Routine maintenance trumps new technology

I’ve noticed a trend the last few years around New Year’s time.

People seem to comment more about new technologies and apps in particular more than New Year’s Resolutions. In fact, talk about new apps seems to have just about replaced New Year’s Resolutions.

“I want to be more productive this year,” they say. ” What new apps are you using?”

I always think: the app is only as good as the person using it. The app will do you no good unless you use it and apply it to your life.

Better yet, figure out how to improve your life or do something more efficient next year. You don’t even need to download an app for that.

If you want to make improvements to your life, the best way to do so is to find a way to improve something about yourself. And in order to maintain that change, you need to develop habits and maintain them. I deal with one way to that in my semi-review of the book “The Power of Habit.”

(In that blog post, I advocate for focusing on one habit at a time. While I believe that is true, I have been thinking quite a bit since then about how to develop multiple micro-goals throughout the year and how to change habits throughout the year. I think we all have more than one thing to change about ourselves, so we need to figure out how to change more than one thing.)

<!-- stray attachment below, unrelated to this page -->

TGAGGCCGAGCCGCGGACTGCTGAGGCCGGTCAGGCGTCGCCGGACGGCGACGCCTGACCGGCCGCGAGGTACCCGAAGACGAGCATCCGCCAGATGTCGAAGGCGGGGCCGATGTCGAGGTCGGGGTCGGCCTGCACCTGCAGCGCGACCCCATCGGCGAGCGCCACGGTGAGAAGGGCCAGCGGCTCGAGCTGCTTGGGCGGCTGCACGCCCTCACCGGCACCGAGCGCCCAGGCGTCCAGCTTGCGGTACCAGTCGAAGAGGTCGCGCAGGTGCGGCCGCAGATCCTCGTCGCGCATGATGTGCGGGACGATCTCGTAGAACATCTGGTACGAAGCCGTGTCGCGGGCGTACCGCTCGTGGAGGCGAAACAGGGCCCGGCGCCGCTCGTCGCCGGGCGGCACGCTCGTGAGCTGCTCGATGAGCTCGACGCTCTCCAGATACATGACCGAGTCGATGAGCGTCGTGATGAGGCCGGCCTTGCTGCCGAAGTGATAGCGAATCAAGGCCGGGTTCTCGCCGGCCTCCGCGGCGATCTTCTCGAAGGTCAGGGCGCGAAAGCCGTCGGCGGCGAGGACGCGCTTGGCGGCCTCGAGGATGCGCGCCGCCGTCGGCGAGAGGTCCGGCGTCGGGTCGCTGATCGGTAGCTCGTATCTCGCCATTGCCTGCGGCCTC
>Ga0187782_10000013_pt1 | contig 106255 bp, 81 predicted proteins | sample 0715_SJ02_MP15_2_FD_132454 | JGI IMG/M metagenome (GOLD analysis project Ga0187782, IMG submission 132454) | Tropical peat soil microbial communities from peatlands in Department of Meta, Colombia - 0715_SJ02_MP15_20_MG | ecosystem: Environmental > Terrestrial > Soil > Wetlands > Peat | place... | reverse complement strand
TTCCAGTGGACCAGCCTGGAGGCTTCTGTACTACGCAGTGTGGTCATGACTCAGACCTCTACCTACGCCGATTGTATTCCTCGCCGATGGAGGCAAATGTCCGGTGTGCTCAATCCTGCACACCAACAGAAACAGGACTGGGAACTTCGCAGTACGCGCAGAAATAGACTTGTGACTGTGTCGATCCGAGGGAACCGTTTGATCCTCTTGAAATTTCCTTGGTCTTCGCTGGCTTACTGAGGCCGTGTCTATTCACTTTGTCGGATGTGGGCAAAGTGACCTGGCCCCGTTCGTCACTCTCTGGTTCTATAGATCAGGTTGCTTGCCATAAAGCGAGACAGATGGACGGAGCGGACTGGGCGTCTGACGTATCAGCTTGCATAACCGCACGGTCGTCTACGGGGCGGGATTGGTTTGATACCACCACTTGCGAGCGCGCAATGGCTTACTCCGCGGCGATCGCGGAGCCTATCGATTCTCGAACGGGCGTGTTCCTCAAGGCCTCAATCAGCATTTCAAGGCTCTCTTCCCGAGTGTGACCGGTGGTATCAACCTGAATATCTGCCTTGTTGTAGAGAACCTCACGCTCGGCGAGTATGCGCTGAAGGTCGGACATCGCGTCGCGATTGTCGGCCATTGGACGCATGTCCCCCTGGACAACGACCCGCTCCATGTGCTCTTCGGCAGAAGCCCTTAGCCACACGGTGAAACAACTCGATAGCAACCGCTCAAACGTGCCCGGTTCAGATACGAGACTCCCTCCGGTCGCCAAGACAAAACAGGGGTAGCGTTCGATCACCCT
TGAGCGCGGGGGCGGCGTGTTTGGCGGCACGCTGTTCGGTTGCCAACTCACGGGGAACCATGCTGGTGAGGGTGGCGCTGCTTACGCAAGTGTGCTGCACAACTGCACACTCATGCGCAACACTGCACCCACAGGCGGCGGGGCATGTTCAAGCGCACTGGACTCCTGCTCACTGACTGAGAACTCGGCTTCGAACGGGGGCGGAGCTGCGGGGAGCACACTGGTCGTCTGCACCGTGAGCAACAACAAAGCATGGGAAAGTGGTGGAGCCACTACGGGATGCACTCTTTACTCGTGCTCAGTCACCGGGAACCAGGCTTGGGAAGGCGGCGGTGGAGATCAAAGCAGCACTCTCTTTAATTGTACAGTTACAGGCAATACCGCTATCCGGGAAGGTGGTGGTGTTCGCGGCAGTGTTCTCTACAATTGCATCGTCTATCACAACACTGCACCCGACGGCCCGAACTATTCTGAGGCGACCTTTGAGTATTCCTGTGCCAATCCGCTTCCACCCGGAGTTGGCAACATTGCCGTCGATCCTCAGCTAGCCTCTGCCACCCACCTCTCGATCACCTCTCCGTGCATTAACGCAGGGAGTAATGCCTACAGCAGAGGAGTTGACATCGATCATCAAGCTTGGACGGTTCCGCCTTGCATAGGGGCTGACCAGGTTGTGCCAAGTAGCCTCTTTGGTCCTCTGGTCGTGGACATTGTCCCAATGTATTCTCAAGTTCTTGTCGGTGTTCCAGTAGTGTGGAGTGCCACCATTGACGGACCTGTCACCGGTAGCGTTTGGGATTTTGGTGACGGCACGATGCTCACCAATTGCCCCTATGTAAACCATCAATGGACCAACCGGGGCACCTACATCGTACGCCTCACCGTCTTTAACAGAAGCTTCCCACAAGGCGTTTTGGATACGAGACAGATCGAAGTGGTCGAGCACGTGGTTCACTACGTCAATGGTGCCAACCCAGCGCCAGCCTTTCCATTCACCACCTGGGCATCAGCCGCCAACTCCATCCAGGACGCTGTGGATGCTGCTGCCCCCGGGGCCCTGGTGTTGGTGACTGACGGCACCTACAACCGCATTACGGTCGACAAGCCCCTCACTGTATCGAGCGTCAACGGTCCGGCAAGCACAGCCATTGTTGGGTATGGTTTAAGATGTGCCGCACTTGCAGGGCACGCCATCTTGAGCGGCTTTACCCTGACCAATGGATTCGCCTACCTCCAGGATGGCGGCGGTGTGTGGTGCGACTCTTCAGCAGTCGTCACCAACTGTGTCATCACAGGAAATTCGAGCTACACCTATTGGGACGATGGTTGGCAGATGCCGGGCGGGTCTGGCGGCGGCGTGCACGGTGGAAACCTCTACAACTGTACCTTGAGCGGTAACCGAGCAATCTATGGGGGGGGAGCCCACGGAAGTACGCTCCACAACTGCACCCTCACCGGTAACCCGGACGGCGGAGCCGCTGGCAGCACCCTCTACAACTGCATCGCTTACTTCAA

The important focus should be on changing habits rather than simply setting goals. The reason for this is because we often have no idea whether the goals are achievable, and sometimes we have no idea about how to achieve even realistic goals.

Anthony Iannarino writes about maintaining meaningful habits in his book “The Only Sales Guide You’ll Ever Need.”

While this book seems geared toward salespeople, it is actually helpful for all professions.

Iannarino writes:

“We humans are novelty-seeking creatures, attracted to anything that is new interesting, or exciting. In sales, it’s true that some new tools and ideas can revolutionize your efforts and produce exciting results. These are certainly worth looking into. However, much of your success depends on simple, routine maintenance — that is, keeping your nose to the grindstone.” (pg. 21).

Not only is this true of any profession, it’s true with any jobs (paid or unpaid) that we have. Our main focus should be on doing what is right on a daily basis, not on the goal itself. If you are a parent, you realize the amount of daily work you have. You don’t get to see the fulfillment of that immediately. You don’t start out having a baby just with a goal of getting them in college. You focus on cleaning diapers and feeding the baby at first on a daily basis.

Then you focus on getting them in car seats, feeding them, protecting them from harm, and teaching them. In other words, you focus on your own work and your own habits.

Focus on the daily habits and the daily maintenance. It’s certainly good to use technology to make yourself efficient. But do not avoid the “daily maintenance” of life that is required.

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